I’m going to call for 1-4 inches for Longmont but anything could still happen!

The Longer Range Forecast:

There is another system sweeping down for Tuesday from the Pacific Northwest. The weatherunderground model give us no notable snow (Figure 5). The GEM also gives us no additional snow (Figure 12). The NAM (Figure 13) gives us no additional snow. The GEM gives us 1-3 inches of new snow Tuesday (Figure 14). The models are a real mess right now. Cutoff lows CAN be difficult to handle (see earlier discussions).

Figure 1: Current radar image for the southwest U.S. Saturday afternoon.
Figure 2: The forecast surface map for Sunday noon from NCEP.
Figure 3: The forecast surface map for Sunday night from NCEP.
Figure 4: The forecast surface map for Monday morning from NCEP.
Figure 5: the graphical forecast for the next 10 days for Longmont, CO from weatherunderground.com
Figure 6: 10:1 (snow to liquid) snowfall totals through Monday noon from the GFS and weather5280com for Colorado made Saturday afternoon.
Figure 7: 10:1 (snow to liquid) snowfall totals through Monday noon from the NAM and weather5280com for Colorado made Saturday afternoon.
Figure 8: Model output from the NAM posted in Twitter by CBS 4.
Figure 9: the 18z run of the NAM for the next 66 hours 10:1 snowfall accumulation posted on Twitter by Josh Larson.
Figure 10: Model output from the European model posted in Twitter by CBS 4.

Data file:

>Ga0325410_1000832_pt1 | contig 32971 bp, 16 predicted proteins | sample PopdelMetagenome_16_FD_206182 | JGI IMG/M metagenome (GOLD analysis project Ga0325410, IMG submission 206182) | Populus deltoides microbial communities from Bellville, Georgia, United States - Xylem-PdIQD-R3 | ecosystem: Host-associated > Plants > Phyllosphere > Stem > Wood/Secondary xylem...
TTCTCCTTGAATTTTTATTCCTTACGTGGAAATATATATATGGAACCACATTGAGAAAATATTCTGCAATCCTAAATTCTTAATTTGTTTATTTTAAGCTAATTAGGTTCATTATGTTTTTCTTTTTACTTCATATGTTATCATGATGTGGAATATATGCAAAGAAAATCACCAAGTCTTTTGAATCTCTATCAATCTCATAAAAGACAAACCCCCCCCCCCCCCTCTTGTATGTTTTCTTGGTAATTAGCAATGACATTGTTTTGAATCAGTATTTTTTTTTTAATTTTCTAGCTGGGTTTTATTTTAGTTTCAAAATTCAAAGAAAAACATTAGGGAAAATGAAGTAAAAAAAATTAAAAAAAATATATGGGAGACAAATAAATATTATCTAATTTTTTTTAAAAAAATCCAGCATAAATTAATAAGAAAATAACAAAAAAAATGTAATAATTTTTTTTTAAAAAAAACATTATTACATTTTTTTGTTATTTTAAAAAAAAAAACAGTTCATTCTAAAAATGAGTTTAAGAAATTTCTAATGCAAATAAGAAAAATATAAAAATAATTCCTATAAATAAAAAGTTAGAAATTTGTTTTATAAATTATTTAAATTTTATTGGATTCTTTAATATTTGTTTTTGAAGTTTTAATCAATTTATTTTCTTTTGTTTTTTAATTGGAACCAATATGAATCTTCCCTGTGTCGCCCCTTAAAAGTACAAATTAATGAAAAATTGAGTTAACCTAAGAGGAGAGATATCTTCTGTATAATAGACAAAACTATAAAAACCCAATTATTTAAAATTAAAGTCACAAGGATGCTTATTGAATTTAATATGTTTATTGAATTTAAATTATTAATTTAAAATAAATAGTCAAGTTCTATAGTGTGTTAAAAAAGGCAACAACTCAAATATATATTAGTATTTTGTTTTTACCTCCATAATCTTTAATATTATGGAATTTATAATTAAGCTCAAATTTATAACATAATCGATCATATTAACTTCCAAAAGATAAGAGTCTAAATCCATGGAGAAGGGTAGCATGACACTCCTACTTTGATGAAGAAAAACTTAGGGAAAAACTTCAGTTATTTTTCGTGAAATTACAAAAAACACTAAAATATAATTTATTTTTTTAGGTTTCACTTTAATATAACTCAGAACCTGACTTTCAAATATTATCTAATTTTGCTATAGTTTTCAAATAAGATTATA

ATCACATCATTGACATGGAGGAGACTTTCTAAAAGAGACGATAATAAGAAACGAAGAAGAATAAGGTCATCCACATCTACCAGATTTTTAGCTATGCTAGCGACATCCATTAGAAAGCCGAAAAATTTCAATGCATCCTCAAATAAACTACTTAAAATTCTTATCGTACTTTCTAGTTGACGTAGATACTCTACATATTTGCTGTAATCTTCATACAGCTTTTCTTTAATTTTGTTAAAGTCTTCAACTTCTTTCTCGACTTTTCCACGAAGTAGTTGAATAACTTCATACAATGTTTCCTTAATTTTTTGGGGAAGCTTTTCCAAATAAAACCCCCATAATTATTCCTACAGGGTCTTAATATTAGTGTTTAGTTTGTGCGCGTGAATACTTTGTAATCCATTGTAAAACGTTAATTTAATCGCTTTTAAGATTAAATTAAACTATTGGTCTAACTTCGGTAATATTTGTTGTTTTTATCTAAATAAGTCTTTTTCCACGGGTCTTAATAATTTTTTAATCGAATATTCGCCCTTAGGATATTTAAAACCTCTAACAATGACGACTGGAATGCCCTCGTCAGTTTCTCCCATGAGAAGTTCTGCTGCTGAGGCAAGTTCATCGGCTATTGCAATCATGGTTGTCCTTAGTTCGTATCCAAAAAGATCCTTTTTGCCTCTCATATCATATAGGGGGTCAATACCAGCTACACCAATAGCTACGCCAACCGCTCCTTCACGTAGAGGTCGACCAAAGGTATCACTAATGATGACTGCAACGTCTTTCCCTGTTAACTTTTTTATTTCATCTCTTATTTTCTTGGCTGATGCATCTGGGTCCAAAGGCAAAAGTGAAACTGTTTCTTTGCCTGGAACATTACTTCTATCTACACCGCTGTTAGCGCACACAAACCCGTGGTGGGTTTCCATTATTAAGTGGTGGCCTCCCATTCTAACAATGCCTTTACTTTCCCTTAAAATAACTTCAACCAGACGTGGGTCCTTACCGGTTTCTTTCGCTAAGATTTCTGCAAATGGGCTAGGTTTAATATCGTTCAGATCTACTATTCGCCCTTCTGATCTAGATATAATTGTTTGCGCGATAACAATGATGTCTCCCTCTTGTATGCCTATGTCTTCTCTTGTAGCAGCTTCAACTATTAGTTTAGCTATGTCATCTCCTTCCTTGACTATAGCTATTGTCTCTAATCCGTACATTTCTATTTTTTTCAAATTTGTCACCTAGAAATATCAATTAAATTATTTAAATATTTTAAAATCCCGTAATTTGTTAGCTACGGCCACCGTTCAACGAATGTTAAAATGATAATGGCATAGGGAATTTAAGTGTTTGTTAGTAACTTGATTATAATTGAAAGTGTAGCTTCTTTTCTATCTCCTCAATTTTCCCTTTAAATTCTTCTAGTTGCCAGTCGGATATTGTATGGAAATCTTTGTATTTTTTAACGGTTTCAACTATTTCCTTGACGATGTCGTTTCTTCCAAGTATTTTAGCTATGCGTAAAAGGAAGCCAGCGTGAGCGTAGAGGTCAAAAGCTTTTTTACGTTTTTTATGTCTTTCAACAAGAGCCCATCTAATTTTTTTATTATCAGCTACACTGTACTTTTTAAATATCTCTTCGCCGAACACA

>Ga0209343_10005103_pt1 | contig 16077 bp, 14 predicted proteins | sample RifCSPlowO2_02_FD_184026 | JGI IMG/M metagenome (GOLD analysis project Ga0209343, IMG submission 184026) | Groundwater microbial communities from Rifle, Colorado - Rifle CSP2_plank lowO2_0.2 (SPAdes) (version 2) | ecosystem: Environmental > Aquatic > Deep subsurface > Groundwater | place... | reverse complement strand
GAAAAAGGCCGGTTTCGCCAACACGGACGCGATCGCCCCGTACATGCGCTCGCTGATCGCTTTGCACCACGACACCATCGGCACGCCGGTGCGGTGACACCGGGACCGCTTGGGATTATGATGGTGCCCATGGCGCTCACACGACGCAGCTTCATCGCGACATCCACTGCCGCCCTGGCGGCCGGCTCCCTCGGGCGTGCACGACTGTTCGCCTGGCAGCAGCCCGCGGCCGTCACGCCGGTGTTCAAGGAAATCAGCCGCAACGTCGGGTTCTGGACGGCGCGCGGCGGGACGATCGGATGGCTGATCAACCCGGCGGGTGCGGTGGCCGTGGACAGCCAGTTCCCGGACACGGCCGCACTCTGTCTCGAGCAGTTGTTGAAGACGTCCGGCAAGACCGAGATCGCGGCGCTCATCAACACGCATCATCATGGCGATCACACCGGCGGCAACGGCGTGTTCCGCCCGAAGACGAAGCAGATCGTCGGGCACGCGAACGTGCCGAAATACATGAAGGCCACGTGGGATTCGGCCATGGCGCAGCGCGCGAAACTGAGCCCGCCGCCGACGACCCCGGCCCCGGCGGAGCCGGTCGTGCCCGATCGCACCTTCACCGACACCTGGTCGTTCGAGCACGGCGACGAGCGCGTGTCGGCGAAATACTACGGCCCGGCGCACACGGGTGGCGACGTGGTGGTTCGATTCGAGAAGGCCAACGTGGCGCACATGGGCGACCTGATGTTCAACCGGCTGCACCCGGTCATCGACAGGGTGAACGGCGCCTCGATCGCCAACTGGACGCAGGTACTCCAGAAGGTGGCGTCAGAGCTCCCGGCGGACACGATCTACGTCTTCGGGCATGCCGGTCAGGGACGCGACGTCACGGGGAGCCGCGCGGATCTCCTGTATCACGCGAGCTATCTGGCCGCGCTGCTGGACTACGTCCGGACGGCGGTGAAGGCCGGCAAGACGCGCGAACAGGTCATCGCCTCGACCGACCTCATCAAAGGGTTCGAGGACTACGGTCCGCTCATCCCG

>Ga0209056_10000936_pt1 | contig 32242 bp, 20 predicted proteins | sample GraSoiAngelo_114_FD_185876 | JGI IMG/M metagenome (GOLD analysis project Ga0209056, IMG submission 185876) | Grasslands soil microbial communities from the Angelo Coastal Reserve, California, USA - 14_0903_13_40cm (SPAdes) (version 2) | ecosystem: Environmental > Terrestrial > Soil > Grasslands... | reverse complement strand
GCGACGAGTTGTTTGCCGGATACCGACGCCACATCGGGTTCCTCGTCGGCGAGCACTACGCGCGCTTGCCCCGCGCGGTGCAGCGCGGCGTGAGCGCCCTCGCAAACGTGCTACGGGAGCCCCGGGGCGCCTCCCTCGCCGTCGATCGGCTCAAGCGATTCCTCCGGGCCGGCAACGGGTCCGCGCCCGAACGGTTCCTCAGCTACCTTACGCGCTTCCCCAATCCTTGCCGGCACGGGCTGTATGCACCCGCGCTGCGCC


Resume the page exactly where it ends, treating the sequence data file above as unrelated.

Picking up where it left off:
Figure 11: 10:1 (snow to liquid) snowfall totals through Monday noon from the GEM and weather5280com for Colorado made Saturday afternoon.
Figure 12: 10:1 (snow to liquid) snowfall totals through Thursday morning from the GFS and weather5280com for Colorado made Saturday afternoon.
Figure 12: 10:1 (snow to liquid) snowfall totals through Thursday morning from the NAM and weather5280com for Colorado made Saturday afternoon.
Figure 14: 10:1 (snow to liquid) snowfall totals through Thursday noon from the GEM and weather5280com for Colorado made Saturday afternoon.
Figure 15: the hand drawn forecast from the forecasters at weather5280.com
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John Ensworth works from Longmont as the Principle Investigator for the NASA Science Mission Directorate Earth and space science education product review through the IGES (The Institute for Global Environmental Strategies – www.strategies.org) . He is in his 14th year running this review. He is an astronomer (from the 2nd grade onward) and became a meteorologist (in the 5th grade) when a thunderstorm in Arizona rained on his telescope when the weather service had only forecasted a 10% chance of rain. He has college degrees in physics and astronomy and climatology and a graduate degree in meteorology and earth science. He lectures at the Little Thompson Observatory in Berthoud, the Estes Park Memorial Observatory in Estes Park, and for a number of online universities. He built and runs a backyard observatory near Pace and 17th in northeast Longmont where he has lived for 8 years with his wife, daughter, son, and two cats. Invitations to open house nights at this observatory, LTO, and EPMO will be posted with future discussions when they are scheduled. Forecasting severe weather and snow amounts via text lead to this column. He began texting friends about the weather right after the September 2013 flood. The readers of this column will, hopefully, keep him honest in what he ‘thought’ he had forecasted for ‘the most recent’ storm.